The Prime Minister must be judged on his record of deception and lies

People with no regard for the truth are very dangerous. Robert Maxwell was. So is Tony Blair
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The Independent Online

This election will turn on one thing, and one thing only. Do enough people see that the Mr Blair, the Prime Minister, is essentially a con-man. He communicates well, but as often as not what he says is untrue, or intended to deceive. I shall give six cases. Peter Oborne, in his book The Rise of Political Lying, published today, gives further examples. New evidence is coming to light all the time.

This election will turn on one thing, and one thing only. Do enough people see that the Mr Blair, the Prime Minister, is essentially a con-man. He communicates well, but as often as not what he says is untrue, or intended to deceive. I shall give six cases. Peter Oborne, in his book The Rise of Political Lying, published today, gives further examples. New evidence is coming to light all the time.

Take the Labour Party political broadcast which will be shown tonight. Shot by the distinguished film-maker Anthony Minghella, it apparently displays Mr Blair and Mr Brown as a harmonious team doing their best for Britain. But unless everything that every political correspondent has written about the relationship between the two men has been consistently wrong, this advertisement would also be a sort of fraud on the public. Like the Iraq dossier.

Truthfulness was not an issue which dogged Mr Major or even Lady Thatcher. Some people may have disliked the latter's policies and deplored her sentiments, but they didn't accuse her of deceit. Nor did they make such a charge against Lord Callaghan or Edward Heath. One would have to go back more than 80 years to Lloyd George to find a prime minister as distrusted as Mr Blair.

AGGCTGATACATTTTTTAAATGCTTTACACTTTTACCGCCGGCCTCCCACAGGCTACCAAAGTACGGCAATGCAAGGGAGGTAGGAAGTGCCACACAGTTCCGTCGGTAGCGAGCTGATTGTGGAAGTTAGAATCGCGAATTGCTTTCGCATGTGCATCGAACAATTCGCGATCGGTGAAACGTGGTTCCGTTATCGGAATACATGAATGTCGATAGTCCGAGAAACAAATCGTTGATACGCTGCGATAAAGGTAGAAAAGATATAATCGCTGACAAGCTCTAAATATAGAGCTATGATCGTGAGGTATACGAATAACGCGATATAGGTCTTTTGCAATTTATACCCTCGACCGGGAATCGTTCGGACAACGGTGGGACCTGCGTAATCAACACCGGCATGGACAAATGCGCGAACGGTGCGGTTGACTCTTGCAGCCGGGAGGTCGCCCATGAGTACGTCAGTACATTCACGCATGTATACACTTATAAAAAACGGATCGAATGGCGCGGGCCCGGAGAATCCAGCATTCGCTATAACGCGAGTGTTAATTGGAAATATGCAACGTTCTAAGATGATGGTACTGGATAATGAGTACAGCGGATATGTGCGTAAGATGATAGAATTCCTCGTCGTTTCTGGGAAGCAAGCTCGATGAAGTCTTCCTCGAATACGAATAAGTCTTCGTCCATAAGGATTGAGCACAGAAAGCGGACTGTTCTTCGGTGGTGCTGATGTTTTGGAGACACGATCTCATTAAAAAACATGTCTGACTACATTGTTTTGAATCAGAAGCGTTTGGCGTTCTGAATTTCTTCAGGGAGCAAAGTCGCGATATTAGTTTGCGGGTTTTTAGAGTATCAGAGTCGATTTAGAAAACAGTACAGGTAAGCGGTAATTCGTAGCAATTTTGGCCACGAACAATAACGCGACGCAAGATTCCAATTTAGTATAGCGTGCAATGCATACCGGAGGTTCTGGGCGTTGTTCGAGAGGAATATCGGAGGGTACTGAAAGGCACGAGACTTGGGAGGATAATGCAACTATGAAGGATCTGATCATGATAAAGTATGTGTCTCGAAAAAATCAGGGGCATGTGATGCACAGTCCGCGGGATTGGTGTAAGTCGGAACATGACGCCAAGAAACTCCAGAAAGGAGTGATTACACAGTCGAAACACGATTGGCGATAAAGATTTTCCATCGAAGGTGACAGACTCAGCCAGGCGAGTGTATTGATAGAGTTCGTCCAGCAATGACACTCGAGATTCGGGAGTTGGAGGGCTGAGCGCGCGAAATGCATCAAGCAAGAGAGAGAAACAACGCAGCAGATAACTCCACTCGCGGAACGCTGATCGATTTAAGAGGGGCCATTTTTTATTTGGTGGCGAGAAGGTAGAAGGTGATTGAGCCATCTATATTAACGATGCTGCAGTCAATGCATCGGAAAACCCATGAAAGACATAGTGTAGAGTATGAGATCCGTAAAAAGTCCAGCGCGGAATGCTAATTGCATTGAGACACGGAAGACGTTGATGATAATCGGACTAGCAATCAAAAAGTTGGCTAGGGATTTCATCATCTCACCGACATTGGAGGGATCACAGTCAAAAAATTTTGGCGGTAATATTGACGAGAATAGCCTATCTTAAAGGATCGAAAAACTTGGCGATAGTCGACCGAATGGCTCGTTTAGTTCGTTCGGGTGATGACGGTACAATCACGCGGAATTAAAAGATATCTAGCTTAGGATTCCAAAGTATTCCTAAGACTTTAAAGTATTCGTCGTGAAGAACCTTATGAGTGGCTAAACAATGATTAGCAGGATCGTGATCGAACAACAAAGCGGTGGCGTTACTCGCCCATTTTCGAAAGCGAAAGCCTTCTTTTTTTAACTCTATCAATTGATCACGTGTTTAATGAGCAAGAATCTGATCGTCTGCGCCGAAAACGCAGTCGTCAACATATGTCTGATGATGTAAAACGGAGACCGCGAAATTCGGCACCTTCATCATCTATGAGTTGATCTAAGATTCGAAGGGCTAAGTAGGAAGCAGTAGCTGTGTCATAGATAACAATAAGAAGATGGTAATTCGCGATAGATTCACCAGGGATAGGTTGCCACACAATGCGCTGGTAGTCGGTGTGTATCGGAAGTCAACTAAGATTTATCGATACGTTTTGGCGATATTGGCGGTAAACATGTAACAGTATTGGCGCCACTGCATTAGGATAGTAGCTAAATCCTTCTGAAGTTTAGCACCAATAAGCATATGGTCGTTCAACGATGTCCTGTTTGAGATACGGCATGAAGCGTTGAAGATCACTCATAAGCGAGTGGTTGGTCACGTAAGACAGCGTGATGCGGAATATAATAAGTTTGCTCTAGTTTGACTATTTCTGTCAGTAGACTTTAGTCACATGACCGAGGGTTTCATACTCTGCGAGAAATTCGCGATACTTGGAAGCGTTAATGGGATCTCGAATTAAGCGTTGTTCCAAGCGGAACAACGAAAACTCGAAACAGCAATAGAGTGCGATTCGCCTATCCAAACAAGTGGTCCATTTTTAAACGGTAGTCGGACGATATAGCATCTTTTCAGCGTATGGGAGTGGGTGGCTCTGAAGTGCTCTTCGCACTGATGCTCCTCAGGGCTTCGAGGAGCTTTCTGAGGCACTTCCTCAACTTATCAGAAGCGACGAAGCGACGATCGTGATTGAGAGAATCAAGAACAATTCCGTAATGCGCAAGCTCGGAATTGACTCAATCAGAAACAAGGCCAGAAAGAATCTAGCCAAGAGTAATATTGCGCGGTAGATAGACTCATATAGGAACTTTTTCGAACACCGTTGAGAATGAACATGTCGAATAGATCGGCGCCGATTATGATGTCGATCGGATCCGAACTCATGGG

By what standard should prime ministers be be judged? One way of describing the test was given by Lord Butler when he was Cabinet Secretary. In evidence to the Scott enquiry into the sale of arms, he said: "You have to be selective with the facts ... it does not follow that you mislead people. You just do not give the full information ... it is not justified to mislead." In effect, Lord Butler was making a distinction between not telling the whole truth and untruths.

Exhibit One. When the suicide of Dr David Kelly, the British arms inspector, was announced, Mr Blair was asked by journalists whether he had authorised the leaking of the scientist's name. The Prime Minister: "Emphatically not. I did not authorise the leaking of the name of David Kelly." However, Lord Hutton's subsequent enquiry into the events leading up to Dr Kelly's death shows that Mr Blair chaired a series of meetings at which it was decided to release the fact that an official with the Ministry of Defence had admitted contact with the BBC journalist Andrew Gilligan.

Exhibit Two. During the recent debate on the Prevention of Terrorism Bill, the Prime Minister told MPs that to accept the amendment on the so-called "sunset clause" "would be contrary to the strong advice given to us by our security services and our police". But when Lord Falconer, the Lord Chancellor, was later asked about the matter in the House of Lords, he admitted that MI5 had not told the Government that the country would be at risk if there were a sunset clause.

Exhibit Three. The recent Labour poster unveiled by Mr Blair that proclaimed: "Warning: the Tories will cut £35bn from public services". Mr Blair's team said that this was equivalent to sacking every doctor, nurse and teacher in the country. But of course the Conservative Party has no such plans. It expects merely to expand public expenditure by £35bn less than Labour over a long time period of time.